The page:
Final thoughts on reflections


Over the last few weeks student writing has been featured in the Sidney Daily News: “Reflections Series.” Many brave student writers committed to revision sessions and writing conferences to polish their essays for a larger readership than just me, their English teacher. Watching them carefully think through what details to develop and what sections to omit certainly helped them grow as writers. It was satisfying to watch them slow down and consider how each of their sentences might be perceived by readers. One student even commented that “it would be helpful if people spent this much time considering how their words would be perceived before they posted them on social media.” Making the choice to put their stories out into the world helped to establish the importance of the power of voice. Putting in the hard work of thoughtfully crafting a message made them better understand the responsibility of using their voice.

The students have enjoyed an incredible amount of positive feedback from the community relative to the weekly essays. We have even received beautiful letters and emails of encouragement. Each time I receive a letter at Sidney High School, I read it aloud to the class and I can see them begin to understand not only the value of voice, but the value of community.

As the series comes to an end, I thought it would be fitting to highlight some of the thoughts and themes in student writing this year. We write a lot during senior year. There are journals and daily responses and multi draft essays. I read well over a thousand pages each year of student thinking and responding. As each school year unfolds I am reminded of the incredible gift it is that students share so much of themselves in their writing. I carry each of their stories with me. They have shaped the way I see the world and have often renewed my purpose.

Some of the observations I have made about the class of 2022 from their collective writing might be points that are helpful for all of us to remember.

So much of what students count as the most important lessons learned in high school have little to do with any particular class, curriculum, or sport and so much more to do with what they discovered about themselves as they maneuvered through the challenge and responded to it.

There are students who carry an incredible amount of pain with them each day and I would never know it if I didn’t read their essays. Every student is carrying something and they typically never acknowledge the burden to those around them, but they are often brave enough to experiment with writing to sort it out.

Small moments matter. Showing up at a concert, a baseball game, to lunch, to go fishing- all of these were themes that students wrote about as they affectionately recalled a time when an adult in their life showed up and it mattered. It mattered enough for an eighteen year old to write about it as a pivotal moment that shaped them.

Forgiveness and gratitude can change anything. Young people write consistently about what they learned from forgiving someone or being forgiven. They also write willingly about what they are grateful for and it is more often than not things that money can’t buy.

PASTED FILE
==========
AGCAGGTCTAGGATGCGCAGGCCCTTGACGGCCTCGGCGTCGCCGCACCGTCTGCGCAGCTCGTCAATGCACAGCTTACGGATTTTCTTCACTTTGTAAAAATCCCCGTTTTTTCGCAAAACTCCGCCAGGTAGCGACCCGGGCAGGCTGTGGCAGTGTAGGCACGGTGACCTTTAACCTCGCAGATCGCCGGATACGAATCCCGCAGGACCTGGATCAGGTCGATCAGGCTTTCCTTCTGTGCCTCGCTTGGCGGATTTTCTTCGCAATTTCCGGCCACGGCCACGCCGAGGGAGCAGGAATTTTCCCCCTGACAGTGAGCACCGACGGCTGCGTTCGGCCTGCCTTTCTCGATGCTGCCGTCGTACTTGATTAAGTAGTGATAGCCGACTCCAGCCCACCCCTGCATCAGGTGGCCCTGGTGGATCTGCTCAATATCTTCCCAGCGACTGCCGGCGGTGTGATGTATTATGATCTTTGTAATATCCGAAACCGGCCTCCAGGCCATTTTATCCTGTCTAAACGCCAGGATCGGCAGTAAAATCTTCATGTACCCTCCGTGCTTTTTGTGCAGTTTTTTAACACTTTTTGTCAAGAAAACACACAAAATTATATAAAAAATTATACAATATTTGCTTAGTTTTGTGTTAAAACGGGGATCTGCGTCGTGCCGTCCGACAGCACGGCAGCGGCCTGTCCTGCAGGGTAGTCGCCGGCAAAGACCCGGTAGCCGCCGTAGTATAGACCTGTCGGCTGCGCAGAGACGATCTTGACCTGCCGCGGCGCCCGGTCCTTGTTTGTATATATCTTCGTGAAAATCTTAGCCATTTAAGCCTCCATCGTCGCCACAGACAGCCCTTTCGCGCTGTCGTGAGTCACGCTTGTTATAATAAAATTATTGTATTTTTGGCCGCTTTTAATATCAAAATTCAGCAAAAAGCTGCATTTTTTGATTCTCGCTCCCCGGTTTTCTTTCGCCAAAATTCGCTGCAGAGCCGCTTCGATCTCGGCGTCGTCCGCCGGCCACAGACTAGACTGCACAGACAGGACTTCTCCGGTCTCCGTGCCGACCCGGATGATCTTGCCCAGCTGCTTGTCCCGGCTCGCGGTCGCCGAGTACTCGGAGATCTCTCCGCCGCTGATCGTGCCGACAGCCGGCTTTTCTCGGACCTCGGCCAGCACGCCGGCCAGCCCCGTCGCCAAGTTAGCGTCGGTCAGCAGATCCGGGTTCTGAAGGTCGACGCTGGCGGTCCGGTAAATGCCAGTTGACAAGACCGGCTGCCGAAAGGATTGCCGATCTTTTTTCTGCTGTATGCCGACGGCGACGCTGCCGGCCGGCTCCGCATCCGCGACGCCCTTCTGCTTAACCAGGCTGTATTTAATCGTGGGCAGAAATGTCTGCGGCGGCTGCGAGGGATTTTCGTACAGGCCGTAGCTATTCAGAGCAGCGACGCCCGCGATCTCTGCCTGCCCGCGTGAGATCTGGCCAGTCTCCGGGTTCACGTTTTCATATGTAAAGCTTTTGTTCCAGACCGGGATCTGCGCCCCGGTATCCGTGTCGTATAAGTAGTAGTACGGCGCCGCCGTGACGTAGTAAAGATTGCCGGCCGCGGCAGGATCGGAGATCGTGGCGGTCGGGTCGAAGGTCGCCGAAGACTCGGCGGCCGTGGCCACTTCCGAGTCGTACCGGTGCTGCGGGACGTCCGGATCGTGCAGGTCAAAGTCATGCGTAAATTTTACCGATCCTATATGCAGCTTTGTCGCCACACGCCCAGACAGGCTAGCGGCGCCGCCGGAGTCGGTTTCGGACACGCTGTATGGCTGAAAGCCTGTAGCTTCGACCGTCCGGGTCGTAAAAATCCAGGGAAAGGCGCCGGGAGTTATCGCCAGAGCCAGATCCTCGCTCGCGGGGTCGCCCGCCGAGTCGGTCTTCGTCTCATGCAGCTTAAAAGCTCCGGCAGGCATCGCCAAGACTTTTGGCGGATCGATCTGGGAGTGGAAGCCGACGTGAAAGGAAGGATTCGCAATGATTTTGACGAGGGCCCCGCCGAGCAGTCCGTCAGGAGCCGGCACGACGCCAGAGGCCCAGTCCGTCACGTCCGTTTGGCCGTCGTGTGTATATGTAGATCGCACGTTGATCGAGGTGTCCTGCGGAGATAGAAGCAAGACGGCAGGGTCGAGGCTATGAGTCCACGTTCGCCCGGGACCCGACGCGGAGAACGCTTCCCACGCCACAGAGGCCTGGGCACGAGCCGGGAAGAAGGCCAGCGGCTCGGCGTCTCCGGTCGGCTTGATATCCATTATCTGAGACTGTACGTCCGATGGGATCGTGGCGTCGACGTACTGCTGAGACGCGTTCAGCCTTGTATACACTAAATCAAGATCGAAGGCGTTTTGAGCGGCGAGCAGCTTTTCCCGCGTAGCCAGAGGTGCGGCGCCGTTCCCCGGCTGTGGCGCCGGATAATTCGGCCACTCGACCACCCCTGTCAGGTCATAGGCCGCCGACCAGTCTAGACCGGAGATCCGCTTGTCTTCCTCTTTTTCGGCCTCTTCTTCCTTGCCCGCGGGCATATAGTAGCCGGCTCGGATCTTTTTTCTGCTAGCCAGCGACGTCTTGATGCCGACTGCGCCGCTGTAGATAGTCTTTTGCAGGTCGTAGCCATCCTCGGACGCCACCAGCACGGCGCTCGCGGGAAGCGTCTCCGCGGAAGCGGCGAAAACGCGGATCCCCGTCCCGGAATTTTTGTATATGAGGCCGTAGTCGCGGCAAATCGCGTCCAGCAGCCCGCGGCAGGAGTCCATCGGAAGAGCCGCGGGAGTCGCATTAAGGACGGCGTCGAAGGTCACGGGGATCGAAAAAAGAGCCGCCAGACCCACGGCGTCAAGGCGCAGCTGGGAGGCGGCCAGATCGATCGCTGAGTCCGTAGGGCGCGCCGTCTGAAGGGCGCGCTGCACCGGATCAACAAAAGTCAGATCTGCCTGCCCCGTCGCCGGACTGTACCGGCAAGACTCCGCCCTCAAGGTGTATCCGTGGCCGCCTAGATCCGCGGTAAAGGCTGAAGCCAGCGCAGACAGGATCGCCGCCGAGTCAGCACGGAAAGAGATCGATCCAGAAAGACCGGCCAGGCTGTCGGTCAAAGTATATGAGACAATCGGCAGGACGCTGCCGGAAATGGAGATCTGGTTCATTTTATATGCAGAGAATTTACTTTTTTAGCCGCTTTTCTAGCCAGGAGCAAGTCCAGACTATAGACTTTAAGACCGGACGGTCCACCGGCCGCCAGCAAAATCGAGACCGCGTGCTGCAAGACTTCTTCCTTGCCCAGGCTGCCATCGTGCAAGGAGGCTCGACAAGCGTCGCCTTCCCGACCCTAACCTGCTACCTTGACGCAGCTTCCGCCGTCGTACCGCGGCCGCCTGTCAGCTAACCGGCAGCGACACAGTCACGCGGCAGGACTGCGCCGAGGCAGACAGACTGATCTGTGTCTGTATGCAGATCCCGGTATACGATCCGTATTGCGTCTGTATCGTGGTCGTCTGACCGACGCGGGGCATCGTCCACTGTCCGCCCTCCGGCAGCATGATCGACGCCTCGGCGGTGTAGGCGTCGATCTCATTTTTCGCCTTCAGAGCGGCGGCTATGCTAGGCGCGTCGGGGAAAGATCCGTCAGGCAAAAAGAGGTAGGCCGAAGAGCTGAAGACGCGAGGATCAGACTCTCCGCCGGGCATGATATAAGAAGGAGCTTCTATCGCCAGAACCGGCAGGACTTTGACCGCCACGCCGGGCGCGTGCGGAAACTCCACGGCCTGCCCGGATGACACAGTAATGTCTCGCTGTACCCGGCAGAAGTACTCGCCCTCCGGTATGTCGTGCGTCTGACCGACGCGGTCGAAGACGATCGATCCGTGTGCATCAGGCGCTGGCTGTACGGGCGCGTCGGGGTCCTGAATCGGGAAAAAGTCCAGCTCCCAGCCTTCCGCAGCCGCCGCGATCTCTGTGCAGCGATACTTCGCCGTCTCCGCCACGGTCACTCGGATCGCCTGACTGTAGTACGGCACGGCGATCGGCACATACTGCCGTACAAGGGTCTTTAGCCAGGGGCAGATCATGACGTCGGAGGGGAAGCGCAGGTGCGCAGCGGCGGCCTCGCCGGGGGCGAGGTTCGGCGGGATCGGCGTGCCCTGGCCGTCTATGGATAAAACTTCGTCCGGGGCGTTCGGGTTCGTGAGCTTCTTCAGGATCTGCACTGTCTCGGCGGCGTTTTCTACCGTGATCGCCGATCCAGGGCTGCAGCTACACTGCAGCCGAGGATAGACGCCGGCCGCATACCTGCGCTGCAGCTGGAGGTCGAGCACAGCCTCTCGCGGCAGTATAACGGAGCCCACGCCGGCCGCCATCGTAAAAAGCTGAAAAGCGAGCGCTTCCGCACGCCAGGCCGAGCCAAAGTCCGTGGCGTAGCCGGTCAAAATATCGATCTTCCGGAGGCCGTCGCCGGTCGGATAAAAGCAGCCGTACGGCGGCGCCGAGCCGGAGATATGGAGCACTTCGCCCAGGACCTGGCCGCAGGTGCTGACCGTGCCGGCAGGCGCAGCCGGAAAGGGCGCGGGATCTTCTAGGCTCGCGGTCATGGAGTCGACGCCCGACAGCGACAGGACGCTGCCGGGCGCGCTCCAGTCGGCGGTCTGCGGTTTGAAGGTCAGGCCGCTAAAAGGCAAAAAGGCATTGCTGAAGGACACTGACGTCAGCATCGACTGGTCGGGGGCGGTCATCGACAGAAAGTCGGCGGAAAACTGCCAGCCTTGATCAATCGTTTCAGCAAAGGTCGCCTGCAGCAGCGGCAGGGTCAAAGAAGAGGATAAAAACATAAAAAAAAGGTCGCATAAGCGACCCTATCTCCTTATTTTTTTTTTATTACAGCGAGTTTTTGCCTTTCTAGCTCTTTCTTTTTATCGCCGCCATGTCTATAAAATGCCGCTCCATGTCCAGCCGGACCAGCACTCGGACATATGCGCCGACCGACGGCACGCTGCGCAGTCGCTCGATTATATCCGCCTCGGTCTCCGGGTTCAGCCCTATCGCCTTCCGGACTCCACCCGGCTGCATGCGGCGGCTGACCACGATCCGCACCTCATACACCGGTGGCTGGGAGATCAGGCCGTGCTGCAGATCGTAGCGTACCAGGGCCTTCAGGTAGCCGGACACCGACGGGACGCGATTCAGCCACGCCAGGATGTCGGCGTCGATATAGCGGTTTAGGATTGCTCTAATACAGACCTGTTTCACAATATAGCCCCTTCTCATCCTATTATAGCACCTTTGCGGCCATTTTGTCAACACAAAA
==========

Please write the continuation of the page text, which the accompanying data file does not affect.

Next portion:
Family and community are at the center of what shapes us. Family is often not just the people we are related to, but the people who choose to sit next to us each day. The people who show up on good days and bad days. There are the people that students write about. They also write about their community – it might be the choir, the football team, the marching band, the academia team- they write about how they learned the value of belonging to something and how the pride that comes with that is life shaping.

As we prepare to send the class of 2022 into the world I am reminded of the lessons they taught me through their writing this year. The hope outweighs the pain. Gratitude can cure almost anything. Forgiveness is a medicine we all need. Showing up for the small moments matters. We are born into families and there are families that we find along the way. Community has the power to shape us all for the better.

Once again, it seems I have likely learned more from my students than they have learned from me. I do hope that they leave my classroom remembering that the time we shared together mattered. I hope they remember that they are strong enough to endure setbacks and that failure is a great motivator. I hope they don’t look to the world to dictate what is normal, they know better than that. I hope that they keep reading, keep thinking, and keep growing. I hope they remember that it matters less what the world thinks of them and more what they think of themselves. I hope they remember that there is power in being proud of where they came from.


By Sara Olding

Sara Olding is a teacher, writer, and mother. She lives in Sidney with her husband Bryan and their children Grace, Genevieve and CJ Olding. She continues to work and study with the Ohio Writing Project through Miami University.

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